It happens that the first excited vibrational state of nitrogen which lies at 2331 cm-1 above the ground vibrational state, coincides almost exactly in energy with the first excited state of the asymmetric stretching vibration of carbon dioxide at 2349 cm-1. Because of this near coincidence, excited nitrogen molecules can, upon collision with unexcited carbon dioxide molecules, efficiently transfer their energy to the carbon dioxide molecules, leaving the latter in the first excited state of the asymmetric stretch vibration. Since this excitation occurs preferentially, the first excited state of carbon dioxide becomes populated while the lower lying states remain unpopulated. As a result, a population inversion, much like that in a four-level laser, is immediately created with energy being released in the form of coherent light. Laser action is usually observed in a carbon dioxide-nitrogen laser at 10.6 microns; however, by proper cavity construction, efficient laser action can also be observed at 9.6 microns.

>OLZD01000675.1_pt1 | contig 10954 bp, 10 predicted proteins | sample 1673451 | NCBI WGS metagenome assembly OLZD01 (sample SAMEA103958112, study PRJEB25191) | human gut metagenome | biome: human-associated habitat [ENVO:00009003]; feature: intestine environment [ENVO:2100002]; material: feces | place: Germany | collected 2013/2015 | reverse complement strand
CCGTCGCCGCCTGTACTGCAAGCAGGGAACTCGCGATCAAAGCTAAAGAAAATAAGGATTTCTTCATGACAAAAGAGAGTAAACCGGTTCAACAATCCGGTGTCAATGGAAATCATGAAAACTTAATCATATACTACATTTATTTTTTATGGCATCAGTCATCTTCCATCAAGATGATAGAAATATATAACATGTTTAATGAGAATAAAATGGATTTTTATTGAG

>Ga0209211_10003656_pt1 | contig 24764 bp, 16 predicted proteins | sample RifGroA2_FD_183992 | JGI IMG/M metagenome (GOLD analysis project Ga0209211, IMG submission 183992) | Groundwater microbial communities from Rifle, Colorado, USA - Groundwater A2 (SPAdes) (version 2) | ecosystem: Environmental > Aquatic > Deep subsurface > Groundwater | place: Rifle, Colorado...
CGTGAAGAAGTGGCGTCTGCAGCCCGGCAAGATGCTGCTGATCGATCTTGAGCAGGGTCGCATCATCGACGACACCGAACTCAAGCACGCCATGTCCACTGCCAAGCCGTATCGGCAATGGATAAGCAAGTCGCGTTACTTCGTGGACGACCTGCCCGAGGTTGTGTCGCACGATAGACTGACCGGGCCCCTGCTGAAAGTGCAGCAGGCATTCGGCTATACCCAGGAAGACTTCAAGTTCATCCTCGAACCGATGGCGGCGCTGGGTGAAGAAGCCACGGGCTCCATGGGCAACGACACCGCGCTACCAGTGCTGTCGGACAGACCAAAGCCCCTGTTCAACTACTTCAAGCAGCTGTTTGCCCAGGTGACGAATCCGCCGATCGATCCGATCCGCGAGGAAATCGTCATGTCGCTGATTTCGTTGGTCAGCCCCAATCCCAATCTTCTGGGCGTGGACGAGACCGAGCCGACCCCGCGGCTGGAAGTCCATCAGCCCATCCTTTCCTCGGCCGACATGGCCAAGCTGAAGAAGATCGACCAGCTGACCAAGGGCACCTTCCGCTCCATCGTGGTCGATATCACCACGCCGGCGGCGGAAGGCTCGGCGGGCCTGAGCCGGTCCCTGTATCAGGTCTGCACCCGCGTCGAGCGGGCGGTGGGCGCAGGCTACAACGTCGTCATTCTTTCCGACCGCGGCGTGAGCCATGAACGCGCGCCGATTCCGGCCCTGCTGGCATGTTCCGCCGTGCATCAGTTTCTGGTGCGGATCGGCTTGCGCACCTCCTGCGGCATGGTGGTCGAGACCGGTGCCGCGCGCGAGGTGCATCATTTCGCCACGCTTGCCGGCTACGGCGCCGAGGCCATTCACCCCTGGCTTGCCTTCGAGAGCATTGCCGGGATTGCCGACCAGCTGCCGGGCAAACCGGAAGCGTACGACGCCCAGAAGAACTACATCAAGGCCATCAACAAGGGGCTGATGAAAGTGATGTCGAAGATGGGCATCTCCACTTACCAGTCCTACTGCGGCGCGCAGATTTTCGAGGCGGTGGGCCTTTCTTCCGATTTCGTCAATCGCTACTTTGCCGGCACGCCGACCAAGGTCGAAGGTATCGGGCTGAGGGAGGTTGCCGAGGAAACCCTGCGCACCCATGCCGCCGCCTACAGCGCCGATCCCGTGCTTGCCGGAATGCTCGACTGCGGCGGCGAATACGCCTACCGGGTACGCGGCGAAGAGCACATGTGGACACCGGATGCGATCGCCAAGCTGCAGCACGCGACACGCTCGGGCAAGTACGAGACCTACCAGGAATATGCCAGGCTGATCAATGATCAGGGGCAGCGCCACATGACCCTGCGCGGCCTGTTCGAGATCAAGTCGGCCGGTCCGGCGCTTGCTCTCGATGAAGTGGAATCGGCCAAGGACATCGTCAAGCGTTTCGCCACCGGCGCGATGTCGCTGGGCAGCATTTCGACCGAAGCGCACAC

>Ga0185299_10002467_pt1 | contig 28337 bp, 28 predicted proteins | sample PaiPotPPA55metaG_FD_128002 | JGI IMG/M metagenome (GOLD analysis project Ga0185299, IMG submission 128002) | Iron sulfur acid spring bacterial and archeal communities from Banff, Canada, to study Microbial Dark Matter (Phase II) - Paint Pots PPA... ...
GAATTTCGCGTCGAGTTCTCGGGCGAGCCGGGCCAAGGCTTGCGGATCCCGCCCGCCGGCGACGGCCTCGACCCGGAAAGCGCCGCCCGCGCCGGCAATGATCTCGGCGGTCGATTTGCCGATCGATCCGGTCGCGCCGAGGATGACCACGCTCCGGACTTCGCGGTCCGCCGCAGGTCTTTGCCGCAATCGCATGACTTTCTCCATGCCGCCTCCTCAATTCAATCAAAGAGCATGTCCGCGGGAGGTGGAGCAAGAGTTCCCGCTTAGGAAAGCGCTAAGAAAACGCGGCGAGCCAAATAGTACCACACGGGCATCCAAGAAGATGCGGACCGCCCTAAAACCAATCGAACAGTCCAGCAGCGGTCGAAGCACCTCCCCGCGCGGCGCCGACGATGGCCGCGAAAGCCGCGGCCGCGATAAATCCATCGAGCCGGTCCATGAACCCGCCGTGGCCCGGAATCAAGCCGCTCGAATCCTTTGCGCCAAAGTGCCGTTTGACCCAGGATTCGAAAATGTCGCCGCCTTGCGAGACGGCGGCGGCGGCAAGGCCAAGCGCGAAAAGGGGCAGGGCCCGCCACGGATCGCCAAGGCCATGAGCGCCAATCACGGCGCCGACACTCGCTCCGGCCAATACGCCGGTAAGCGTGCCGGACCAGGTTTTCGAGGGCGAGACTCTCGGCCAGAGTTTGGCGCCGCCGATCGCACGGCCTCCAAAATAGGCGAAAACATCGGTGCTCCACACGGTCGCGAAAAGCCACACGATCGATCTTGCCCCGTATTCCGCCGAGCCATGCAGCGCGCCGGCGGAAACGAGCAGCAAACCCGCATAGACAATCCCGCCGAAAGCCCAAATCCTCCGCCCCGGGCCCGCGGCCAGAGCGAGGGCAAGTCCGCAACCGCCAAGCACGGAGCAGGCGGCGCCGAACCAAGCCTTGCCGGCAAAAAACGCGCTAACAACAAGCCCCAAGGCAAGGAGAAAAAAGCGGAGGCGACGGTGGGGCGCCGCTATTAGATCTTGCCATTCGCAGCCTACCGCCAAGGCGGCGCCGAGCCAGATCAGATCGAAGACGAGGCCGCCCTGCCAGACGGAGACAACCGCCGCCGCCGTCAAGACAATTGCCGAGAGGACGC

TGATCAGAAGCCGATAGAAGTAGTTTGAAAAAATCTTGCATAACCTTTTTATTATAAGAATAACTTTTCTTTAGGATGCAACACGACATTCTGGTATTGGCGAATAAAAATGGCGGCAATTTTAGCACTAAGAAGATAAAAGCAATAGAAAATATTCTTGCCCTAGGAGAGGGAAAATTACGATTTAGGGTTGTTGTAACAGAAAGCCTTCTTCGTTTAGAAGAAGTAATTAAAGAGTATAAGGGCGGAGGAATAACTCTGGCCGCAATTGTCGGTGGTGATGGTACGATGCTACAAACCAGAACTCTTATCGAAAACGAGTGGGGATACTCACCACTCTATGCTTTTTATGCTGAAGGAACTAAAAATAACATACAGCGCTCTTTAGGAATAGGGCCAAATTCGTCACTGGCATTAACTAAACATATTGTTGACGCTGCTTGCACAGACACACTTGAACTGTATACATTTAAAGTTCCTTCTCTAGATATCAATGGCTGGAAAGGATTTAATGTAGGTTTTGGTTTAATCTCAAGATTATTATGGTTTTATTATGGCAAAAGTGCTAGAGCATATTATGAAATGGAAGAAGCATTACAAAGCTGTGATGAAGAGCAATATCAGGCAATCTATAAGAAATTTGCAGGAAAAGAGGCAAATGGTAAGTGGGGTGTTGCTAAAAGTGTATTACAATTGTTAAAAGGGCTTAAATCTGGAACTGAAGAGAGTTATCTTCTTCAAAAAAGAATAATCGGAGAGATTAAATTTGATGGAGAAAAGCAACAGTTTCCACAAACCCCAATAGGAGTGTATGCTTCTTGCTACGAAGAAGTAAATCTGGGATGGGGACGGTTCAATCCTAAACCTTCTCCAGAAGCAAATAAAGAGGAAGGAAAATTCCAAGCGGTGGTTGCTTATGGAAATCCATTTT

Although laser action will occur in carbon dioxide-nitrogen mixtures without the addition of other gases, the addition of helium or some other noble gas to the mixture increases the efficiency markedly. The helium or other noble gas acts to slow down the rate of energy loss from excited nitrogen atoms by wall collisions, moderates the energy of the discharge electrons, increases the nitrogen excitation efficiency, and spreads the discharge more uniformly throughout the active medium. Efficiencies as high as 31% have been observed in electric discharge pumped carbon dioxide-nitrogen-helium lasers, the maximum theoretical efficiency being given by the ratios of the energies of the initial laser state and of the laser quantum and is 41% for the 10.6 micron transition.